Context: Did you not read our articles about the June revolution, and was not the essence of the June revolution the essence of our paper? Why then your hypocritical phrases, your attempt to find an impossible pretext? We have no compassion and we ask no compassion from you. When our turn comes, we shall not make excuses for the terror. But the royal terrorists, the terrorists by the grace of God and the law, are in practice brutal, disdainful, and mean, in theory cowardly, secretive, and deceitful, and in both respects disreputable. The final issue of Neue Rheinische Zeitung (18 May 1849)'Marx-Engels Gesamt-Ausgabe, Vol. VI, p. 503, Variant translation: We are ruthless and ask no quarter from you. When our turn comes we shall not disguise our terrorism.

„In like manner, the beginner who has learned a new language always translates it back into his mother tongue, but he assimilates the spirit of the new language and expresses himself freely in it only when he moves in it without recalling the old and when he forgets his native tongue.“

—  Karl Marx
The Eighteenth Brumaire of Louis Bonaparte (1852), Context: Men make their own history, but they do not make it as they please; they do not make it under self-selected circumstances, but under circumstances existing already, given and transmitted from the past. The tradition of all dead generations weighs like a nightmare on the brains of the living. And just as they seem to be occupied with revolutionizing themselves and things, creating something that did not exist before, precisely in such epochs of revolutionary crisis they anxiously conjure up the spirits of the past to their service, borrowing from them names, battle slogans, and costumes in order to present this new scene in world history in time-honored disguise and borrowed language. Thus Luther put on the mask of the Apostle Paul, the Revolution of 1789-1814 draped itself alternately in the guise of the Roman Republic and the Roman Empire, and the Revolution of 1848 knew nothing better to do than to parody, now 1789, now the revolutionary tradition of 1793-95. In like manner, the beginner who has learned a new language always translates it back into his mother tongue, but he assimilates the spirit of the new language and expresses himself freely in it only when he moves in it without recalling the old and when he forgets his native tongue. When we think about this conjuring up of the dead of world history, a salient difference reveals itself. Camille Desmoulins, Danton, Robespierre, St. Just, Napoleon, the heroes as well as the parties and the masses of the old French Revolution, performed the task of their time – that of unchaining and establishing modern bourgeois society – in Roman costumes and with Roman phrases.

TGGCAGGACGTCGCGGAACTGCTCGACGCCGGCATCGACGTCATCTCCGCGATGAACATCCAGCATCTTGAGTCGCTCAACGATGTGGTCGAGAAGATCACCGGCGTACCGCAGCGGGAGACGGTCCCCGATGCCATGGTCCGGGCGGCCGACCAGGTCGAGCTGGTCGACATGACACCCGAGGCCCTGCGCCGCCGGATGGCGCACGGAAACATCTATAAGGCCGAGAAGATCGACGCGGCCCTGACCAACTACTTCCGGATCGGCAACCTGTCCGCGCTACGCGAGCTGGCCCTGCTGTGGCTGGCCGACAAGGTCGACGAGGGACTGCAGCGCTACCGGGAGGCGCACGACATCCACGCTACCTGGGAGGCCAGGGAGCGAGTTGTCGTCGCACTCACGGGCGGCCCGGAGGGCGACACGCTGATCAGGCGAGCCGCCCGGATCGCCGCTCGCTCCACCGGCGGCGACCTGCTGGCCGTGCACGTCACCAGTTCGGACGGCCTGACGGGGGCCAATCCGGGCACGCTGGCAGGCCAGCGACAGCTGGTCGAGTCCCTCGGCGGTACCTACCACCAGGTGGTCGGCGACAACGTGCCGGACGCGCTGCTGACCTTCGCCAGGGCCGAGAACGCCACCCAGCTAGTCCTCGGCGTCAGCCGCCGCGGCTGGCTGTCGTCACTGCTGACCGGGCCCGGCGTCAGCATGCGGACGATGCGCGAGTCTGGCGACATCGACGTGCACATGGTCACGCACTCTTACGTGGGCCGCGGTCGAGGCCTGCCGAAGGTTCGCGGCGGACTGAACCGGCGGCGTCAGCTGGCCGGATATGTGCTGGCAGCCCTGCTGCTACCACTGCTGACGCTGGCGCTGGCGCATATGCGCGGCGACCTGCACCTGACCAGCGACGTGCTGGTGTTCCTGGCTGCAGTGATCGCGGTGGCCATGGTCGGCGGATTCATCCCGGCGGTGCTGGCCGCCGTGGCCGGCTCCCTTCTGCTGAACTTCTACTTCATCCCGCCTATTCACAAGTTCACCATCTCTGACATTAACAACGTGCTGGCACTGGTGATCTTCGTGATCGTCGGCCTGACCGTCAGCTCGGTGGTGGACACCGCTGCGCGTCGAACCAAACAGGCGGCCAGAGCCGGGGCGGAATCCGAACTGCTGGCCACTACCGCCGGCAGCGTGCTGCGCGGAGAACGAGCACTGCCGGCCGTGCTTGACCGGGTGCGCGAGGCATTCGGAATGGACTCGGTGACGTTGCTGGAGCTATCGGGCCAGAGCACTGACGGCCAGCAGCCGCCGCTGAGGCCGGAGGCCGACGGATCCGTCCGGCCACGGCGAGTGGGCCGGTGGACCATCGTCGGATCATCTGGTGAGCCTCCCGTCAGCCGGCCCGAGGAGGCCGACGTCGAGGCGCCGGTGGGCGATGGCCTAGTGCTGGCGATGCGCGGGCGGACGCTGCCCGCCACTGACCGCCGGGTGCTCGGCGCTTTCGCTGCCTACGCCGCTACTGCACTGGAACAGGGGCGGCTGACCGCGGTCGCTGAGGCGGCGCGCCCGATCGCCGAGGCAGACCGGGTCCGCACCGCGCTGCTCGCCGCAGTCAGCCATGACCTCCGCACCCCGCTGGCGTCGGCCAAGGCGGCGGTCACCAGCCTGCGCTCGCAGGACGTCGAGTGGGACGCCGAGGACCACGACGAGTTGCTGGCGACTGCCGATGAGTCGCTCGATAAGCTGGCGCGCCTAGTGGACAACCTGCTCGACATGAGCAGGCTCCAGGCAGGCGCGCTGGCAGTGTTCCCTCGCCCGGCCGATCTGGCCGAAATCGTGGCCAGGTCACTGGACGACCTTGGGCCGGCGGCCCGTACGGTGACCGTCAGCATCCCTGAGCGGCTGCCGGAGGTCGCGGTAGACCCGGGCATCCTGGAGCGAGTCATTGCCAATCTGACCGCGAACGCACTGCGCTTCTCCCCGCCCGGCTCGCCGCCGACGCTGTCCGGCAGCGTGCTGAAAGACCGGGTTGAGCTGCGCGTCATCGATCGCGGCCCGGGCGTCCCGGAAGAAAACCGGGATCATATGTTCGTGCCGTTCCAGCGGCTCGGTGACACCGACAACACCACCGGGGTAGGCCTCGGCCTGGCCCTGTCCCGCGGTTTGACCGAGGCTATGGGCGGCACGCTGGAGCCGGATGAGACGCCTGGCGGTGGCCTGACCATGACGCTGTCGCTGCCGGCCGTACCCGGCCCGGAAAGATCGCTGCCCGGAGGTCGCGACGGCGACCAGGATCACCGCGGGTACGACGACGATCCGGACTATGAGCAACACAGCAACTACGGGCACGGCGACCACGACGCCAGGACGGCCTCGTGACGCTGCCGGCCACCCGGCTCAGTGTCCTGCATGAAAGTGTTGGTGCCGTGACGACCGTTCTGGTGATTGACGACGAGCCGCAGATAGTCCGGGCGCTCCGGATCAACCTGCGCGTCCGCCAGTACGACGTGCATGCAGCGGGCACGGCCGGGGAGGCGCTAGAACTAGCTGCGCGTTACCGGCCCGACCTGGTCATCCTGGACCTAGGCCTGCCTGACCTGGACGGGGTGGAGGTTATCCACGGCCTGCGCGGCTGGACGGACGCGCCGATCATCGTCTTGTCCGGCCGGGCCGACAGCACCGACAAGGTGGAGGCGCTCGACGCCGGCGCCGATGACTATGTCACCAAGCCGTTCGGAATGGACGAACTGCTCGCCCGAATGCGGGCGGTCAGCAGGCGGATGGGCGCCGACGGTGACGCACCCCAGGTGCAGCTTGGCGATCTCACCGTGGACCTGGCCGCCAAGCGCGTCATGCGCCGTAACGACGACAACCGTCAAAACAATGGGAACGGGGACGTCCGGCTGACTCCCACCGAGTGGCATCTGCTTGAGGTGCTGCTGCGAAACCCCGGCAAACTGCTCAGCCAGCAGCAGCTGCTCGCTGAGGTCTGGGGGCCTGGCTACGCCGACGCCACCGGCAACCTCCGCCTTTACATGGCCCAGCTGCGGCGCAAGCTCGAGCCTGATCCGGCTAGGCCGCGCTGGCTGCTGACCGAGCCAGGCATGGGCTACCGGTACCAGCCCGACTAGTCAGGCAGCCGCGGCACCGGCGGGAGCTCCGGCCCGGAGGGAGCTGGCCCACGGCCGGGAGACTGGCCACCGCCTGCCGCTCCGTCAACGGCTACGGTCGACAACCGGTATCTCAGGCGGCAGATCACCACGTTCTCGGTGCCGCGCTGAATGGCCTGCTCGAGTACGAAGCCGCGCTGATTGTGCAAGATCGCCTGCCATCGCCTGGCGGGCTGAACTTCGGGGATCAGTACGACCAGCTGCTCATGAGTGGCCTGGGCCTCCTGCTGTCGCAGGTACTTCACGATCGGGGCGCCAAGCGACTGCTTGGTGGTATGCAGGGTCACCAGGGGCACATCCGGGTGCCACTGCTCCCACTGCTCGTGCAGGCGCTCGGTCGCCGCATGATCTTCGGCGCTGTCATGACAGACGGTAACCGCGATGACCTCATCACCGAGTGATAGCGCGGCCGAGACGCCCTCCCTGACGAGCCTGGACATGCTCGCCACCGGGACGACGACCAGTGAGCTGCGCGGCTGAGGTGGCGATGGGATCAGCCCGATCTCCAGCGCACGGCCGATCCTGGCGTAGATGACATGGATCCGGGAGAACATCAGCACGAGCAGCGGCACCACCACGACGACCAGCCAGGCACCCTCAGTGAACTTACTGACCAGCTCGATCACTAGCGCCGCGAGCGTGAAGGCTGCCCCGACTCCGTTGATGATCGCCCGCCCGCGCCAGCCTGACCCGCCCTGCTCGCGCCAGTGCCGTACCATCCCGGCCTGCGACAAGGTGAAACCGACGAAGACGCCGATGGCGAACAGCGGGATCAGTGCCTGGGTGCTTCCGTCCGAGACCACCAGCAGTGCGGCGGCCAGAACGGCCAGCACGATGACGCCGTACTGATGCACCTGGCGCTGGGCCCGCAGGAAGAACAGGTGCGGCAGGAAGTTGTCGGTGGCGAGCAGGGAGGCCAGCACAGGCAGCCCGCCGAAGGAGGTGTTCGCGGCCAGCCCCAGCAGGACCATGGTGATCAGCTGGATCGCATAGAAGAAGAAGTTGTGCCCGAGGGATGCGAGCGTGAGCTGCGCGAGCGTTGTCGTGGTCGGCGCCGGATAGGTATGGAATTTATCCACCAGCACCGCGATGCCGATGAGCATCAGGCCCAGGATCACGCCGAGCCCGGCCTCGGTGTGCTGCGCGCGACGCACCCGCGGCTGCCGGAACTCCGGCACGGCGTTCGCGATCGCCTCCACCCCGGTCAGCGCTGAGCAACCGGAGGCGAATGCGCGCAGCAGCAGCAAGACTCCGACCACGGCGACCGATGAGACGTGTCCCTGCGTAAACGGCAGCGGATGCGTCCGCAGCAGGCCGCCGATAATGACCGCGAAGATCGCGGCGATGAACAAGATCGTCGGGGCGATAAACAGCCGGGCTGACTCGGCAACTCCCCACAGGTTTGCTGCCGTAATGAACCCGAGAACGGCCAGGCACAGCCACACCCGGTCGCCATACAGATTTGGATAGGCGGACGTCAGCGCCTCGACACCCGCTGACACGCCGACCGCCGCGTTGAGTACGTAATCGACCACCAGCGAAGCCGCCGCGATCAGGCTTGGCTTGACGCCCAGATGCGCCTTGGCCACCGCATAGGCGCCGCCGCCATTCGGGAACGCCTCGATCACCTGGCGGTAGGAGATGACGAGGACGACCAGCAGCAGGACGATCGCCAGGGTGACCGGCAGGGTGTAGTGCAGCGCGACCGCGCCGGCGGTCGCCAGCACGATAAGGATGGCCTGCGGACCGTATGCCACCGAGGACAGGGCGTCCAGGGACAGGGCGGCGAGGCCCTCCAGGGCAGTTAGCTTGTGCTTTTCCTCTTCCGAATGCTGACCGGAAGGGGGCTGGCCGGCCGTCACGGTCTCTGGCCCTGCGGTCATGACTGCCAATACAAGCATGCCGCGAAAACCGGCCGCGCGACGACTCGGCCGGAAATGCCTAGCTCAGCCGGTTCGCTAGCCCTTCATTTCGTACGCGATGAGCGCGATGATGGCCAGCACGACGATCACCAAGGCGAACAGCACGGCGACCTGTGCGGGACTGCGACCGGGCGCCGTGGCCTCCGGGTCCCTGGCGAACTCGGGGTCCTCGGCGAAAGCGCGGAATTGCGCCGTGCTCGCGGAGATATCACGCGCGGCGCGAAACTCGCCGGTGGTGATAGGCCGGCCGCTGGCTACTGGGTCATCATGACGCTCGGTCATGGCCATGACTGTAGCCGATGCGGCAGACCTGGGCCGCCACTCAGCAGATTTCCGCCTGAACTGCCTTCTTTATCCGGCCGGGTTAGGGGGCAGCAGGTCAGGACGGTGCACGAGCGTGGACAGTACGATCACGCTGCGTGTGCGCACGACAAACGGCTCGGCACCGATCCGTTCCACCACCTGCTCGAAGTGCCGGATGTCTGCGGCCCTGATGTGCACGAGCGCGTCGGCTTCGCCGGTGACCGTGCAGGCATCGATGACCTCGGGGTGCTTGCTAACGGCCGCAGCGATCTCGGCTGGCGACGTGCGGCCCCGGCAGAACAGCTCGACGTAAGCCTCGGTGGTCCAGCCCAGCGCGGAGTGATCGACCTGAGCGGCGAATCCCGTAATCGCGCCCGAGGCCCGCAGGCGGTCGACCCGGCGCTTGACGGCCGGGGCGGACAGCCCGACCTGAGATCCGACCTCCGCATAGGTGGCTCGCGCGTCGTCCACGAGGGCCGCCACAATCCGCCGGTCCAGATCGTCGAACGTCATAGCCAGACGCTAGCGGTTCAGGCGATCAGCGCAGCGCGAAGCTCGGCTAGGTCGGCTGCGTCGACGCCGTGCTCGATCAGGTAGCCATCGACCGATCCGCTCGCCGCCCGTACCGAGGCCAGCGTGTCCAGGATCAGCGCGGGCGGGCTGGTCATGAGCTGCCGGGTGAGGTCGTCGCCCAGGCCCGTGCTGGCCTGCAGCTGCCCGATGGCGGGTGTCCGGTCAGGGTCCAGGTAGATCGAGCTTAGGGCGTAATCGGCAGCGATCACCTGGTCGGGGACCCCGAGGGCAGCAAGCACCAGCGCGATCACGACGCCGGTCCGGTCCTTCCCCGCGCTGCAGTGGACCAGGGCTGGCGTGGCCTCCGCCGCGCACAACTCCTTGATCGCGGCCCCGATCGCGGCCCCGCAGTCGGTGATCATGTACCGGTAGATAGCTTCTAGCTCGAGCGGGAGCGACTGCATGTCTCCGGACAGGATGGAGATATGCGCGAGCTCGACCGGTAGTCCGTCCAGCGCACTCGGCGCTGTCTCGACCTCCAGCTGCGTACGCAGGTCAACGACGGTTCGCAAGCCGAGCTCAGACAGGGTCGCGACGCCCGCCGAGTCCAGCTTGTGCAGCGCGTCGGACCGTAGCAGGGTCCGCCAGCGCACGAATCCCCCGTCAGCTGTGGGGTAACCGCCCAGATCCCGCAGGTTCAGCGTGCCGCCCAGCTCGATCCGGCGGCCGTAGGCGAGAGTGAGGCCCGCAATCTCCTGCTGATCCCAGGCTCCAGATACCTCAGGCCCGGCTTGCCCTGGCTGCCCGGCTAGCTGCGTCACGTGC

„Men make their own history, but they do not make it as they please; they do not make it under self-selected circumstances, but under circumstances existing already, given and transmitted from the past.“

—  Karl Marx
The Eighteenth Brumaire of Louis Bonaparte (1852), Context: Men make their own history, but they do not make it as they please; they do not make it under self-selected circumstances, but under circumstances existing already, given and transmitted from the past. The tradition of all dead generations weighs like a nightmare on the brains of the living. And just as they seem to be occupied with revolutionizing themselves and things, creating something that did not exist before, precisely in such epochs of revolutionary crisis they anxiously conjure up the spirits of the past to their service, borrowing from them names, battle slogans, and costumes in order to present this new scene in world history in time-honored disguise and borrowed language. Thus Luther put on the mask of the Apostle Paul, the Revolution of 1789-1814 draped itself alternately in the guise of the Roman Republic and the Roman Empire, and the Revolution of 1848 knew nothing better to do than to parody, now 1789, now the revolutionary tradition of 1793-95. In like manner, the beginner who has learned a new language always translates it back into his mother tongue, but he assimilates the spirit of the new language and expresses himself freely in it only when he moves in it without recalling the old and when he forgets his native tongue. When we think about this conjuring up of the dead of world history, a salient difference reveals itself. Camille Desmoulins, Danton, Robespierre, St. Just, Napoleon, the heroes as well as the parties and the masses of the old French Revolution, performed the task of their time – that of unchaining and establishing modern bourgeois society – in Roman costumes and with Roman phrases.

„Lorem ipsum dolor sit amet, consectetuer adipiscing elit. Etiam egestas wisi a erat. Morbi imperdiet, mauris ac auctor dictum.“